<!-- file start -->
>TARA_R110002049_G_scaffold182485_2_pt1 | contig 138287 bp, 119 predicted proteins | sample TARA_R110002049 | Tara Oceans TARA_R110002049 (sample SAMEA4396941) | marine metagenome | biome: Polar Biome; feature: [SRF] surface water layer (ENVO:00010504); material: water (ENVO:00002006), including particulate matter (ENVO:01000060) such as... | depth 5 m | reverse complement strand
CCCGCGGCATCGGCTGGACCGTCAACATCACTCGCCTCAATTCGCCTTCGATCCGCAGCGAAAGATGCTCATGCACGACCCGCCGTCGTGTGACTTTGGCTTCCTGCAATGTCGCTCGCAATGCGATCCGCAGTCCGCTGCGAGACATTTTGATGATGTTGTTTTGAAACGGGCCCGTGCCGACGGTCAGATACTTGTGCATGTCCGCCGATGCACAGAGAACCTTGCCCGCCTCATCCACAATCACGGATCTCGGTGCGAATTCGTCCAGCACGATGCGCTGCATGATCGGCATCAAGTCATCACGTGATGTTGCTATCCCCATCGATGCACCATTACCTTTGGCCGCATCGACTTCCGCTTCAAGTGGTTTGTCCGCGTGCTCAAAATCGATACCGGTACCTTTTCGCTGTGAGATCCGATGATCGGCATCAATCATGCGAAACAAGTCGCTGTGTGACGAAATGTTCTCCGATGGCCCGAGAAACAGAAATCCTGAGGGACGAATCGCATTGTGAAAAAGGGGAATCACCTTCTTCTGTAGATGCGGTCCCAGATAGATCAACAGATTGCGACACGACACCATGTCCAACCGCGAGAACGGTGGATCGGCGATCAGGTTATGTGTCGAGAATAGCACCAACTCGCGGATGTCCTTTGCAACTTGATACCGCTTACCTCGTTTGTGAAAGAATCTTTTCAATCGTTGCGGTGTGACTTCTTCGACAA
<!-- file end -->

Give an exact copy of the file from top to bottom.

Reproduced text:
>TARA_R110002049_G_scaffold182485_2_pt1 | contig 138287 bp, 119 predicted proteins | sample TARA_R110002049 | Tara Oceans TARA_R110002049 (sample SAMEA4396941) | marine metagenome | biome: Polar Biome; feature: [SRF] surface water layer (ENVO:00010504); material: water (ENVO:00002006), including particulate matter (ENVO:01000060) such as... | depth 5 m | reverse complement strand
CCCGCGGCATCGGCTGGACCGTCAACATCACTCGCCTCAATTCGCCTTCGATCCGCAGCGAAAGATGCTCATGCACGACCCGCCGTCGTGTGACTTTGGCTTCCTGCAATGTCGCTCGCAATGCGATCCGCAGTCCGCTGCGAGACATTTTGATGATGTTGTTTTGAAACGGGCCCGTGCCGACGGTCAGATACTTGTGCATGTCCGCCGATGCACAGAGAACCTTGCCCGCCTCATCCACAATCACGGATCTCGGTGCGAATTCGTCCAGCACGATGCGCTGCATGATCGGCATCAAGTCATCACGTGATGTTGCTATCCCCATCGATGCACCATTACCTTTGGCCGCATCGACTTCCGCTTCAAGTGGTTTGTCCGCGTGCTCAAAATCGATACCGGTACCTTTTCGCTGTGAGATCCGATGATCGGCATCAATCATGCGAAACAAGTCGCTGTGTGACGAAATGTTCTCCGATGGCCCGAGAAACAGAAATCCTGAGGGACGAATCGCATTGTGAAAAAGGGGAATCACCTTCTTCTGTAGATGCGGTCCCAGATAGATCAACAGATTGCGACACGACACCATGTCCAACCGCGAGAACGGTGGATCGGCGATCAGGTTATGTGTCGAGAATAGCACCAACTCGCGGATGTCCTTTGCAACTTGATACCGCTTACCTCGTTTGTGAAAGAATCTTTTCAATCGTTGCGGTGTGACTTCTTCGACAA